4 Conclusions

In this paper we have studied an extended version of the NMSSM in which RH neutrino superfields are included through a coupling with the singlet Higgs. We have observed that the contributions of the new terms to the RGEs make it possible to impose universality conditions on the soft parameters, thus considerably opening up the parameter space of the constrained NMSSM.

We have computed the two-loop RGEs of this model and solved them numerically, using the spectrum calculator SSARD. The RH sneutrino coupling to the singlet Higgs leads to a contribution to the RGE of the singlet Higgs mass-squared parameter that helps driving it negative, thus making it easier to satisfy the conditions for EWSB, while imposing universality conditions at the GUT scale. This significantly alleviates the tension in the choice of initial parameters and opens up the parameter space considerably. Moreover, the RH sneutrino contribution also leads to slightly larger values of the resulting SM Higgs mass, which further eases finding viable regions of the parameter space.

We have studied two possible benchmark scenarios in which the LSP is neutral: either the lightest RH sneutrino or the lightest neutralino. In these examples, we have implemented all the recent experimental constraints on the masses of SUSY particles and on low-energy observables. Finally, we have also computed the resulting thermal dark matter relic density, but we have not imposed any constraint on this quantity.

The RH sneutrino can be the LSP, but only when its coupling to the singlet Higgs is very small (\({\lambda _N}\sim 10^{-4}\)). This leads to very large values of the thermal relic abundance. Although there are regions in which the stau NLSP is very close in mass, co-annihilation effects are negligible (since the RH sneutrino-stau annihilation diagrams are also suppressed by \({\lambda _N}\).) On the other hand, for large values of \({\lambda _N}\sim 10^{-2}\), the lightest neutralino can be the LSP. The remaining areas feature in general smaller values of the soft scalar mass than in the NMSSM, however, the neutralino relic abundance is also too large requiring some form of late-time dilution.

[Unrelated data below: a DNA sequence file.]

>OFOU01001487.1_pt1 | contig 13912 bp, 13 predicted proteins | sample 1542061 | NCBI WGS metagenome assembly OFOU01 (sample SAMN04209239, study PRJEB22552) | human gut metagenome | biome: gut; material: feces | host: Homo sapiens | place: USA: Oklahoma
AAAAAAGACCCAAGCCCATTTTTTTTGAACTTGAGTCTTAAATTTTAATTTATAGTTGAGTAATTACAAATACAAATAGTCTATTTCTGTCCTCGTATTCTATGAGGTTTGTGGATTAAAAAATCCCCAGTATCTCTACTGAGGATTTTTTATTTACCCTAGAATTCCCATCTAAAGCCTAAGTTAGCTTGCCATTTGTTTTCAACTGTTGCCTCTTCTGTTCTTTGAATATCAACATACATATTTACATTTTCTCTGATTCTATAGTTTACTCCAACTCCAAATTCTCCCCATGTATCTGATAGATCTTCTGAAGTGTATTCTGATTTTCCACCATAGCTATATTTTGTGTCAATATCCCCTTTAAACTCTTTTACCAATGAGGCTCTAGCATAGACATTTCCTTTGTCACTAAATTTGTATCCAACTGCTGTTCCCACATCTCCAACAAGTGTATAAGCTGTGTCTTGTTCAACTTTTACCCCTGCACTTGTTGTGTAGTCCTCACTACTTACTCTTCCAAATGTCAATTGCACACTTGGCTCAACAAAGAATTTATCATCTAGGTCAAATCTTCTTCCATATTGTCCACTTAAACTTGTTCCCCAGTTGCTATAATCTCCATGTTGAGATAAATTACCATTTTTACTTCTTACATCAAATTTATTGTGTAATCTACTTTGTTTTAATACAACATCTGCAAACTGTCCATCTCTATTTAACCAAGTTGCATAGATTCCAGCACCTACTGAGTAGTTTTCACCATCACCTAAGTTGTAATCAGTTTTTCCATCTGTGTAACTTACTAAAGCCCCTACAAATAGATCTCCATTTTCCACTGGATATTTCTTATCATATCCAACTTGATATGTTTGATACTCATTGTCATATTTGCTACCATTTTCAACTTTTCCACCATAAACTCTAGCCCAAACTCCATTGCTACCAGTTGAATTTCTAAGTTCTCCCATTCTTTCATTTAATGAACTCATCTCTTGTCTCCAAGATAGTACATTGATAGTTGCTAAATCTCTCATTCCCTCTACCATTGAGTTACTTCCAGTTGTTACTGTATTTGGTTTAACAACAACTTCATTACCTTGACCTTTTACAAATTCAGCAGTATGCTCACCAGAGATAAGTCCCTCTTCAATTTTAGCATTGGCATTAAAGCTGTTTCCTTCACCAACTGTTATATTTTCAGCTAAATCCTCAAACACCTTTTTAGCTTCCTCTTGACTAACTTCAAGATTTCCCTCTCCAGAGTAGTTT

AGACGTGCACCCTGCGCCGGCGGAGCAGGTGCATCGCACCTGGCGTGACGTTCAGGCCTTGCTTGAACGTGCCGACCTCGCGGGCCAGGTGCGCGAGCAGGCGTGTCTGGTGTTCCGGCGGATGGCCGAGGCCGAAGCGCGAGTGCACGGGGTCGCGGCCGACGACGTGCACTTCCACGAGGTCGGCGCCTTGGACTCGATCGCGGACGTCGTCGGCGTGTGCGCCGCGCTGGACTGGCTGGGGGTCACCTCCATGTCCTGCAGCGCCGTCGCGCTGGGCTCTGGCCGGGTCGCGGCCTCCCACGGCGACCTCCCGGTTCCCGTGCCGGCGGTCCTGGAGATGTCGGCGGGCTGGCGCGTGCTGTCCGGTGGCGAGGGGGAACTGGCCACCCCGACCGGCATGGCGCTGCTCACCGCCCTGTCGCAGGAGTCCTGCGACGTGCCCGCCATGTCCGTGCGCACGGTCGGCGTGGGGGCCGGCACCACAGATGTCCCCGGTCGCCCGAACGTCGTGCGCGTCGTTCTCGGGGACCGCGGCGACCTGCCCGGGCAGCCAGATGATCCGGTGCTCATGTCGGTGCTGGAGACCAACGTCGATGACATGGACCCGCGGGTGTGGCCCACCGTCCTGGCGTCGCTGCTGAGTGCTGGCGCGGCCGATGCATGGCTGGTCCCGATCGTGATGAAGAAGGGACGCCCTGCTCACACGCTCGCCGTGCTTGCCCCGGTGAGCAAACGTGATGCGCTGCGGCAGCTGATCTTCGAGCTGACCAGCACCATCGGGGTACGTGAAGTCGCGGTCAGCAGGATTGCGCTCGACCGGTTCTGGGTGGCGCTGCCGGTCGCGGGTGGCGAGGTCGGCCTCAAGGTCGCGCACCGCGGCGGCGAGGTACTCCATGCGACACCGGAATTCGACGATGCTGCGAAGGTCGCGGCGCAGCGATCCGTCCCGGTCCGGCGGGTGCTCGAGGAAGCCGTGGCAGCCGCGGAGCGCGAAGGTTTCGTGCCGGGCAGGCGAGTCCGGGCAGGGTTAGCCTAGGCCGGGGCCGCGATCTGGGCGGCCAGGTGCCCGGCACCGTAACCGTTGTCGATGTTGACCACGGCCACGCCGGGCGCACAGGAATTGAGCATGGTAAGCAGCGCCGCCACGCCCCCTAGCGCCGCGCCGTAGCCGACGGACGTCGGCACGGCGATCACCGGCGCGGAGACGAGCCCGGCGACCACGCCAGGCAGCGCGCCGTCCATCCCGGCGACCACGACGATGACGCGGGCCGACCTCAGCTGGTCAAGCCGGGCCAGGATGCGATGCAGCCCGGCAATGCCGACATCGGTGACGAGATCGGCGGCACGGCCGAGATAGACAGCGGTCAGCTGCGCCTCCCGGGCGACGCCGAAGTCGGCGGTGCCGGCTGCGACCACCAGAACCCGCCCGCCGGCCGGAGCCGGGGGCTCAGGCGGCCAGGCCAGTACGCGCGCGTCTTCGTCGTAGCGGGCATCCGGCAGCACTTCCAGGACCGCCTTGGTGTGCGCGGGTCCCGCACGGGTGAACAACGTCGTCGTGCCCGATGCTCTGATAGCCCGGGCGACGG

Footnotes

  1. 1.

    Note that in the CMSSM, the value of \(\mu \) and the supersymmetry-breaking bilinear term, \(B_0\), are fixed by the two conditions derived in the minimization of the Higgs potential. In the NMSSM, we lose \(\mu \) and \(B_0\) as free parameters (the latter is replaced with \(A_\lambda \), which is set equal to \(A_0\)). Thus, the two additional parameters \(\lambda \) and \(\kappa \), can be fixed by the three minimization conditions (which must also fix the expectation value of the scalar component of S). In practice, as will be discussed in more detail below, we allow \(\lambda \) to remain free, using the minimization conditions to fix \(\kappa \) and \(\tan \beta \). In this sense, the CNMSSM is constructed from the same number of free parameters as used in the CMSSM.

Notes

Acknowledgements

We are thankful to F. Staub for his help with SARAH. DGC is supported by the STFC and the partial support of the Centro de Excelencia Severo Ochoa Program through the IFT-UAM/CSIC Associate programme. VDR acknowledges support by the Spanish grant SEV-2014-0398 (MINECO) and partial support by the Spanish grants FPA2014-58183-P and PROMETEOII/2014/084 (Generalitat Valenciana). VML acknowledges the support of the BMBF under project 05H15PDCAA. The work of K.A.O. was supported in part by DOE grant DE-SC0011842 at the University of Minnesota. We also acknowledge support by the Consolider-Ingenio 2010 programme under grant MULTIDARK CSD2009-00064 and the European Union under the ERC Advanced Grant SPLE under contract ERC-2012-ADG-20120216-320421.